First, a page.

Curved and flexible: Is the LG G Flex a gimmick?
MANILA, Philippines – When LG announced the curved G Flex smartphone back in October, it appeared to be flexing its tech muscle (pun intended) in the direction of fellow South Korean tech company and bitter arch-rival Samsung.
Weeks prior, Samsung unveiled the world’s first smartphone with a curved display, the Galaxy Round.
Both companies took the idea of a curved smartphone literally in different directions - Samsung’s Galaxy Round curved horizontally from the sides, while LG’s G Flex curved vertically from top to bottom.
We all knew curved displays were coming, and were excited about them – but to be honest both releases underwhelmed. Not that we were bothered about it. Available only to Korean markets – we brushed them off as proof of concepts, two tech companies showing the world what they could do and what was to come.
Then came CES 2014. Both Samsung and LG battled it out in the arena of curved 4K televisions. The justification behind the new TV form factor - curved displays provide a more immersive experience by pulling you into the content. If you stand in front of a 105-inch curved 4K TV you’d understand. Alongside LG’s curved TVs it also unveiled the curved G Flex - scheduled to go on sale globally this Spring.
In theory it suddenly made sense. When you flip the G Flex on its sides it resembles the curved TVs that both LG and Samsung were pimping at the show. But we’re talking about a 6-inch screen; how immersive can one get? That’s not to say the Flex isn’t a great phone. Ironically, none of what makes it a great phone has anything to do with it being curved.
It’s flexibility for example is worth noting. Lie the phone down on a table and its curved back sticks out, press down on it and it will straighten, let go and it will spring back into place. Does this mean the phone is more durable? It’ll survive being sat on while in your pocket that’s for sure, but whether or not the answer to that question is a yes, it is an engineering marvel that gives us a peek into the foreseeable future. One day we may very well be able to do roll up our phones like we would a newspaper.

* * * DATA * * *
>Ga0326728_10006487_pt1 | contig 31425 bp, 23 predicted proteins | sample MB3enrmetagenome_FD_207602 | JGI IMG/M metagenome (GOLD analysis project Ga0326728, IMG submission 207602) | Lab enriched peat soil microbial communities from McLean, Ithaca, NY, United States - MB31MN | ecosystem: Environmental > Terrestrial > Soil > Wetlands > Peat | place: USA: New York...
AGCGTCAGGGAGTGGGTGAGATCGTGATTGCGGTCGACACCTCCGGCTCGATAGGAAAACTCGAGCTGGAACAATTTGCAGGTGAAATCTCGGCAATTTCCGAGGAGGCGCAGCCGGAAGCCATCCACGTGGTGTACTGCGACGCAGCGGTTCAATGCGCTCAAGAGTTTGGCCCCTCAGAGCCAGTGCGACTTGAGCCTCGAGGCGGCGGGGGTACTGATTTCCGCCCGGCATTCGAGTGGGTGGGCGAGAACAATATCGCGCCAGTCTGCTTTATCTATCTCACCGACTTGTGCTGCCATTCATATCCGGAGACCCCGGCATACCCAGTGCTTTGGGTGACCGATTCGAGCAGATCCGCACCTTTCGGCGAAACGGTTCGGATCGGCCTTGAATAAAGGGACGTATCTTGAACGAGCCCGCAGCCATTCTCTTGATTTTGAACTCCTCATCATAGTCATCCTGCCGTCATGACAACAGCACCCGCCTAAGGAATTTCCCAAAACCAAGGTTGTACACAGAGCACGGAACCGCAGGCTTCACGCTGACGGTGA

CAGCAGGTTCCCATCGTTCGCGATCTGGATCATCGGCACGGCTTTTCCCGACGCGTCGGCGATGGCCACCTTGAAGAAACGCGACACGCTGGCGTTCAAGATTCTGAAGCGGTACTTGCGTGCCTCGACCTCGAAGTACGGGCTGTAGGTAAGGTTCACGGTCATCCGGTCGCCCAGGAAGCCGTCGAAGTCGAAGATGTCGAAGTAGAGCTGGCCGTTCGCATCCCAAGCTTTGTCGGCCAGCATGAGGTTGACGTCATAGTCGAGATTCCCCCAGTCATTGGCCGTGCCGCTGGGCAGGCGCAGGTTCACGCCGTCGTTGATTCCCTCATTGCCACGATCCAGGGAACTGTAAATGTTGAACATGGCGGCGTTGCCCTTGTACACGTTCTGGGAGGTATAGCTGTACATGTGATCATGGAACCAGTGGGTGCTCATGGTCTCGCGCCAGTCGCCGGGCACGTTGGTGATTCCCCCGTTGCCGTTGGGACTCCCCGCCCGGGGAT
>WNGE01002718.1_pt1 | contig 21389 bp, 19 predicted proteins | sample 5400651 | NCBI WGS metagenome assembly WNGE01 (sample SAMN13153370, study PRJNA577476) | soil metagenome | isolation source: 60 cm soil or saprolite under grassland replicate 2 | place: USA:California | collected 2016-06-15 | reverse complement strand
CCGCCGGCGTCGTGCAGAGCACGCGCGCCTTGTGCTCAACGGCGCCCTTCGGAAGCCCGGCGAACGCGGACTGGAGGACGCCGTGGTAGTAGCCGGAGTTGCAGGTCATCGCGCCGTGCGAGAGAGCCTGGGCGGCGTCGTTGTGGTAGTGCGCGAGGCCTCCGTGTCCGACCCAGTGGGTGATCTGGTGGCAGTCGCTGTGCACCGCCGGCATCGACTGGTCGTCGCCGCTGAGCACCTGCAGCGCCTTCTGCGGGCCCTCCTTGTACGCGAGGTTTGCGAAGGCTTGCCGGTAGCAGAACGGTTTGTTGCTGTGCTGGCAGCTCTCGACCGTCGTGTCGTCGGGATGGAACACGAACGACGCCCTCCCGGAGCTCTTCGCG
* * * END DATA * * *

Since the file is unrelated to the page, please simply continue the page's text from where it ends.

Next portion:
Another engineering breakthrough is its self-healing back shell. Engineered to smoothen out after a certain degree of heat is applied, the phone is immune to hairline scratches you pick up from everyday use and the occasional brushing up against keys while in your pocket. It’s one of those things you never thought you needed but now wish every phone could do. I’ve seen it with my own eyes and I’m a believer.
Finally the phone also has impeccable pedigree. Aside from its 6-inch curved display and more powerful 3500mAh battery, the G Flex is pretty much the same phone as LG’s flagship G2. And that’s a good thing. We rated the G2 as one of the best all around smartphones of 2013, an honor it truly deserves.
Performance-wise the G2 and the G Flex are built to impress. They are part of an elite group of smartphones that run the new Snapdragon 800 processor and their 13 megapixel camera is also one of the better smartphone cameras out there.
So should you get the G Flex? Why not. If you’re in the market for a phablet – a smartphone that borders on a tablet – then you should at least consider it. The Flex can definitely hold its own when compared to some of the other phablets out there. And it is sorta cool knowing you're holding a piece of the future in your hands.
Check out our LG G Flex hands-on review from CES 2014: